This study arose from the need for new knowledge and materials to apply positive education and character strength teaching in Finland. One of the promises in the Finnish National Core Curriculum (2014, p. 14) is that every student has the right to grow into his or her full potential as a human being and as a member of society. However, one of the main challenges in any educational organization is how to nurture students’ capacity to fulfill their potential. The goal of positive education is to make every learner aware of their own strengths, also the capabilities that are not typically visible in traditional schoolwork. This thesis examines how usage of students’ personal strengths is related to their happiness and how character strengths can be taught to students and teachers to benefit their social skills and well-being. As part of the thesis, two new character strength intervention programs with a lot of practical material were developed for both students and teachers. The theory base in this thesis comes from positive psychology (Seligman & Csíkszentmihályi, 2000), the paradigm that focuses on the positive aspects of life, and its educational applications. This thesis consists of three original studies. First the link between the usage of personal strengths and general happiness was examined with a sample of Finnish 10-16-year-old students (n=418). Second, the usage of personal strengths, social skills and well-being in students aged 10-13 (n=175, of which 17 had special needs) was promoted via a controlled 16-week character strength intervention that was developed for the purpose. And finally, in Study 3, it was researched how character strengths, particularly compassion, can be explicitly taught in a six-week controlled intervention for early childhood head teachers (n=95). The first main finding was that the students’ usage of their personal strengths is related to their general happiness, both directly and indirectly via school-related happiness and school engagement. A total of 53 percent of students’ overall happiness could be explained by the structural equation model specified for the purpose. The result shows the importance of being able to use one’s personal strengths in schoolwork and it reveals one of the potential factors capable of fostering positive school experiences and happiness. The second key finding came from the intervention study that evidenced that all boys in the whole intervention group improved in anti-aggressive behavior and in consistency of interest with statistical significance. The girls in the mainstream intervention group showed a statistically significant increase in empathy and perseverance of effort. The students with special needs seemed to benefit from explicit character strengths teaching, however with no statistical significance. In addition, improved teacher-student and student-student relationships were documented by the teachers. The teachers who implemented the intervention expressed great satisfaction in their interviews. They praised the improved social cohesion among their students and a positive change in their pedagogical working habits as teachers. The third main finding in the thesis was that the early childhood head teachers’ participation in the character strengths intervention brought a significant increase in their identification and usage of personal strengths. Additionally, the teachers reported advanced skills in creating a more compassionate, supportive organizational culture in early childhood education and care (ECEC) settings. To conclude, adopting a strength-based approach in schools and in ECEC settings and equipping students and teachers with character strengths knowledge seems to promote their well-being. However, running interventions and testing new pedagogies is a challenging task. These challenges are discussed in this thesis. The thesis adds to both the theoretical and practical development of character strengths teaching and teacher education. Given the importance of teaching well- being-related skills to students with special needs, one suggestion of this thesis is to consider the role of positive education in greater depth in inclusive classrooms. In addition, knowing the salience of ECEC to young children’s well-being and learning, a strength-based approach should be promoted early on. In the last chapter of the thesis, implications for future studies and practices are suggested. This thesis has relevance for researchers in the field of positive education, special education, inclusive education, and basic education. It also includes ideas for guidelines for teacher education, policy makers and school principals, teachers, and other stakeholders to promote strengths education in school and in ECEC settings. Keywords: positive education, character strengths, well-being, happiness, intervention study, children with special educational needs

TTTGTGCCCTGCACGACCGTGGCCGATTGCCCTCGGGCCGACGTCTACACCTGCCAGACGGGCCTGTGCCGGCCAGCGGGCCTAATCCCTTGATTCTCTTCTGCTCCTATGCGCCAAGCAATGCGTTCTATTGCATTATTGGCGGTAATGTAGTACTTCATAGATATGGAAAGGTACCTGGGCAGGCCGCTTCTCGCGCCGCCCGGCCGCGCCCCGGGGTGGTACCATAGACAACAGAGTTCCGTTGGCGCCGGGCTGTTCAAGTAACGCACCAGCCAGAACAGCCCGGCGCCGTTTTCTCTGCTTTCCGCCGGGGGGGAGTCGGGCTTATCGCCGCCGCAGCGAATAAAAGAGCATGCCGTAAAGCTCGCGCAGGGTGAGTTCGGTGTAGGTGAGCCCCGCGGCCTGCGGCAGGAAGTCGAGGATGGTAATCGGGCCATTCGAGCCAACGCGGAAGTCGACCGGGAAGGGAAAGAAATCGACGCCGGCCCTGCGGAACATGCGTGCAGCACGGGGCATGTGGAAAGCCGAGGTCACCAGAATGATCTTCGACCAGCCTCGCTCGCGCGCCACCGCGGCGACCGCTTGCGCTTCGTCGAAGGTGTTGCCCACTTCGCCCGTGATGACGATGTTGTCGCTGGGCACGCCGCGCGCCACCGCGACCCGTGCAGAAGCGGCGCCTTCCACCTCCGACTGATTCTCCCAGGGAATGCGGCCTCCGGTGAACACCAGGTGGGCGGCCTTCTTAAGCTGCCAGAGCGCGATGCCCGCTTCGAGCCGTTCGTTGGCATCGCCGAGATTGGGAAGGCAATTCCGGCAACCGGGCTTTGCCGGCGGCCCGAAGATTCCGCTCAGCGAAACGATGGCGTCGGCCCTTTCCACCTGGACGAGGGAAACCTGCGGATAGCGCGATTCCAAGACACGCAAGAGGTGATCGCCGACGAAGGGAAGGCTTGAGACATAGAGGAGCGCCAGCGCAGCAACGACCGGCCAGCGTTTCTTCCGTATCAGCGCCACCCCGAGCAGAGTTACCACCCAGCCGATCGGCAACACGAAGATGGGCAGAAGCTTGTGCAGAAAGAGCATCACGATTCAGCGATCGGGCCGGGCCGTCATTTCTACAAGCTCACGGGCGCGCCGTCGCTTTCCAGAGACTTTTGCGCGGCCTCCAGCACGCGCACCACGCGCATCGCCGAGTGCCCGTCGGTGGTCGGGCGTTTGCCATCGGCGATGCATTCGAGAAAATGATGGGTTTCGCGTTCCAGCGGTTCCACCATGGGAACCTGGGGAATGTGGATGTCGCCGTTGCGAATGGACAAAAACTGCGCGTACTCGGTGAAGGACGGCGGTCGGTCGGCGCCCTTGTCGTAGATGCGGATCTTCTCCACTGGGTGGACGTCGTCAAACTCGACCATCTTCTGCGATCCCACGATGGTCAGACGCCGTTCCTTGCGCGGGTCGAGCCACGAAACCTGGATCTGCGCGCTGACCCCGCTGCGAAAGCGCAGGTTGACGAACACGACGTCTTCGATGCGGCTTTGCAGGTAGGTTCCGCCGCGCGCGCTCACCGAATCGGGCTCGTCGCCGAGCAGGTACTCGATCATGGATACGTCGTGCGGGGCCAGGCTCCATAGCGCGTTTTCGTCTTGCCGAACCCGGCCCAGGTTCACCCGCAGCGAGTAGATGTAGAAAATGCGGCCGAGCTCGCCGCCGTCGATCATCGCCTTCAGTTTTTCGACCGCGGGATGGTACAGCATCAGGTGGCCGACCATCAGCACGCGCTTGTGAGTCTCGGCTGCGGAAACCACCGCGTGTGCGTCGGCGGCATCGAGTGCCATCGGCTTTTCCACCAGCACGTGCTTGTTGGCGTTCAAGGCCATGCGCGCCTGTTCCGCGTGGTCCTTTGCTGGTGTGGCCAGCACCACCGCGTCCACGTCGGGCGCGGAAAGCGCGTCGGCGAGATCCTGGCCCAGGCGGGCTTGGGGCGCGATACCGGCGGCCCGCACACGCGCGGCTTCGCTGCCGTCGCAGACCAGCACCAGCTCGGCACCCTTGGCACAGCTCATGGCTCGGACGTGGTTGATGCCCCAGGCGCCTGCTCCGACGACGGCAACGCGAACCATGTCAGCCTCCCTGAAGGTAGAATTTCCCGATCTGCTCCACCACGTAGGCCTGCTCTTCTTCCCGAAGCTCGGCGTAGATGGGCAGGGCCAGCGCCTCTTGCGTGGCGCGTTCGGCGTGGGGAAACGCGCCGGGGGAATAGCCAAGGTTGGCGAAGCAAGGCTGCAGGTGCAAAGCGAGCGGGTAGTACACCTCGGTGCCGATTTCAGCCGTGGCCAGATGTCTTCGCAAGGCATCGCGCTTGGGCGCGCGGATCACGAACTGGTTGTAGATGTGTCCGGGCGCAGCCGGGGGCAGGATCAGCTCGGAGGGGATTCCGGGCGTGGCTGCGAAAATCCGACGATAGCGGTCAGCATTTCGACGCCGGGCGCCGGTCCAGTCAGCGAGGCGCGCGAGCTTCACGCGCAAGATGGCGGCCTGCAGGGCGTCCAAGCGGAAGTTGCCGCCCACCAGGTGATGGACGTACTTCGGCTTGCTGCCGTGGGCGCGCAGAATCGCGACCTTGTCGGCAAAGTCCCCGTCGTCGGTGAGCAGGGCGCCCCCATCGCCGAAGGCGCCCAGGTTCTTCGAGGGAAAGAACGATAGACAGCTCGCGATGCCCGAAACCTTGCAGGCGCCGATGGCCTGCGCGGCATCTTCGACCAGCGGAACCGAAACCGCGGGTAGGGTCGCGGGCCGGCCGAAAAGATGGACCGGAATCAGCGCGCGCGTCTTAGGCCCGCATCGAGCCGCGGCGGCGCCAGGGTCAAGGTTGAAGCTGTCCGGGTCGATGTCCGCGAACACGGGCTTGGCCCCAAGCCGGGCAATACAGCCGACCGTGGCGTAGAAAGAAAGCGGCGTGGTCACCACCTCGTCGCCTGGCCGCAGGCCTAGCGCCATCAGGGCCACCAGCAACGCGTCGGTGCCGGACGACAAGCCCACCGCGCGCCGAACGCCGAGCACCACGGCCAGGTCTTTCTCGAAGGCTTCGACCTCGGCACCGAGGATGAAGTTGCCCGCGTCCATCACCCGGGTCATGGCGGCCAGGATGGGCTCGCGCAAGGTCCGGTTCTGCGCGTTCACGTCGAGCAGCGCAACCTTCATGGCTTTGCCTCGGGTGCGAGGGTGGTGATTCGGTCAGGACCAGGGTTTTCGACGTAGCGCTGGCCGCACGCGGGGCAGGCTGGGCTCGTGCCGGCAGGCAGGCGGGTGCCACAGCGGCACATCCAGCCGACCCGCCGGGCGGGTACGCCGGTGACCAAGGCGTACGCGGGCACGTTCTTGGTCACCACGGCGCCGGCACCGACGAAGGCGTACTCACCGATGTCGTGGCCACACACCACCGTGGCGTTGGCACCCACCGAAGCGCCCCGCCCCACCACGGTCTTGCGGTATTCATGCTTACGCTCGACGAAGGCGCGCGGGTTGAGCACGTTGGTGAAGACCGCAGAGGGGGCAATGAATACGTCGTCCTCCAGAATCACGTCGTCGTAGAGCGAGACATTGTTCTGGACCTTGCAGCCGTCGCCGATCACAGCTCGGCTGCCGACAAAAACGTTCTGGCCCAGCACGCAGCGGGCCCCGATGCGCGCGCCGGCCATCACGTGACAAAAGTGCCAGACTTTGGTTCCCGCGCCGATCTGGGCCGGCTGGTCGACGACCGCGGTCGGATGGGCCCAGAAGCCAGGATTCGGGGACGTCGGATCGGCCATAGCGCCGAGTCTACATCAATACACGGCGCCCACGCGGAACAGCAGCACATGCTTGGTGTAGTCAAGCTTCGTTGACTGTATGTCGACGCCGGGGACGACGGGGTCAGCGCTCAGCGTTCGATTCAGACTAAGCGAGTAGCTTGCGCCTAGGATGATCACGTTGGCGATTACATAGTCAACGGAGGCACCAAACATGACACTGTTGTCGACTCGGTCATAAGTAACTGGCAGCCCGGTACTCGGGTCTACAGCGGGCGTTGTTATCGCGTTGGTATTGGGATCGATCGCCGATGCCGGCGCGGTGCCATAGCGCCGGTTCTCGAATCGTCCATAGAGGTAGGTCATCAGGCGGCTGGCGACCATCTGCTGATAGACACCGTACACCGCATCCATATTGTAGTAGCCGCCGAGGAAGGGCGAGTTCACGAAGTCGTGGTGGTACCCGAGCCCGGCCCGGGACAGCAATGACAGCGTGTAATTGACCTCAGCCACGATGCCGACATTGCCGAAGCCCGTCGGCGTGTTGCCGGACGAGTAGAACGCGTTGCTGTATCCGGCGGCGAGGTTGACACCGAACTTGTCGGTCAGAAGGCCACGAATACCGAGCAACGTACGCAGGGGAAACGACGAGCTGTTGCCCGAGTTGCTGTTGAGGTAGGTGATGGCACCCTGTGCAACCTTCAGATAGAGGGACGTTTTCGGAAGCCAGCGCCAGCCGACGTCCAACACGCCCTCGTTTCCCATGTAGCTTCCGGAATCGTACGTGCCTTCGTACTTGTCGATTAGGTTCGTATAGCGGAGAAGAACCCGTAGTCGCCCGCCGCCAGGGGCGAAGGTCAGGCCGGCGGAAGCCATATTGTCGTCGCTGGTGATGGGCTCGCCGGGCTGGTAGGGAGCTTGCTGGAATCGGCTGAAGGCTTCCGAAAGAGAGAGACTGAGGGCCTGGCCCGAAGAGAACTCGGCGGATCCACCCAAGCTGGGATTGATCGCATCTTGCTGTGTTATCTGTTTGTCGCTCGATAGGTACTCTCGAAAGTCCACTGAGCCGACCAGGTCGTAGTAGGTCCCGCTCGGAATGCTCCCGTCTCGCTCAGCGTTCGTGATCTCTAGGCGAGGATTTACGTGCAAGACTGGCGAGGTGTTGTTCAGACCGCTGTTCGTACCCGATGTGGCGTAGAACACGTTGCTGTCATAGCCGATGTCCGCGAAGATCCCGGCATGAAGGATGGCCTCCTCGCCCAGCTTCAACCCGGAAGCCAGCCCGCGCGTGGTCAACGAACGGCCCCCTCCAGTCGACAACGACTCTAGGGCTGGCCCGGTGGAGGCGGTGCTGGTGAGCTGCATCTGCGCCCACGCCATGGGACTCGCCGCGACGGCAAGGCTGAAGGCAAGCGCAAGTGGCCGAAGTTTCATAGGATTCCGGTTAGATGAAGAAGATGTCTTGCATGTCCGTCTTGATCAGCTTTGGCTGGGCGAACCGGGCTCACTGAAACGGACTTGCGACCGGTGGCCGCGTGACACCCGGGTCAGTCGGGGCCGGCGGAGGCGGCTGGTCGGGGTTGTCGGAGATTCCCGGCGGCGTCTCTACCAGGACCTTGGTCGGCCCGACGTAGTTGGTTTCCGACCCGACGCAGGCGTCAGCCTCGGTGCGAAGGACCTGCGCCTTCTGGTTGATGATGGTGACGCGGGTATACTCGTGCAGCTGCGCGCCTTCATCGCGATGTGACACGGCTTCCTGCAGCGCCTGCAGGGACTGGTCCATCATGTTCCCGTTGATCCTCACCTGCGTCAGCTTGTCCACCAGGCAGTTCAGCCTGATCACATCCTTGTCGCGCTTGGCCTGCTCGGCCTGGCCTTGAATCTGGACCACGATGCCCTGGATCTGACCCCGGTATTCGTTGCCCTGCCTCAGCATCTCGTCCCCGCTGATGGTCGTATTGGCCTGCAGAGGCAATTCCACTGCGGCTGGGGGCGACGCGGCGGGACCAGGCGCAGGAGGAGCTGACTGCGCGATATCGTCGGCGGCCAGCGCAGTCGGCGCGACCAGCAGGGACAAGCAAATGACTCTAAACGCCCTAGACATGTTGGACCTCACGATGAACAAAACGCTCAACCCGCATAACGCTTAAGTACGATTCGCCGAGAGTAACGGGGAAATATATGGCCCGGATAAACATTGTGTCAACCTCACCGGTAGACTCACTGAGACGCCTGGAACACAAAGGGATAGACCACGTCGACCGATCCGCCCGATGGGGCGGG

• Kauppila, Aarno (Helsingin yliopisto, 2022)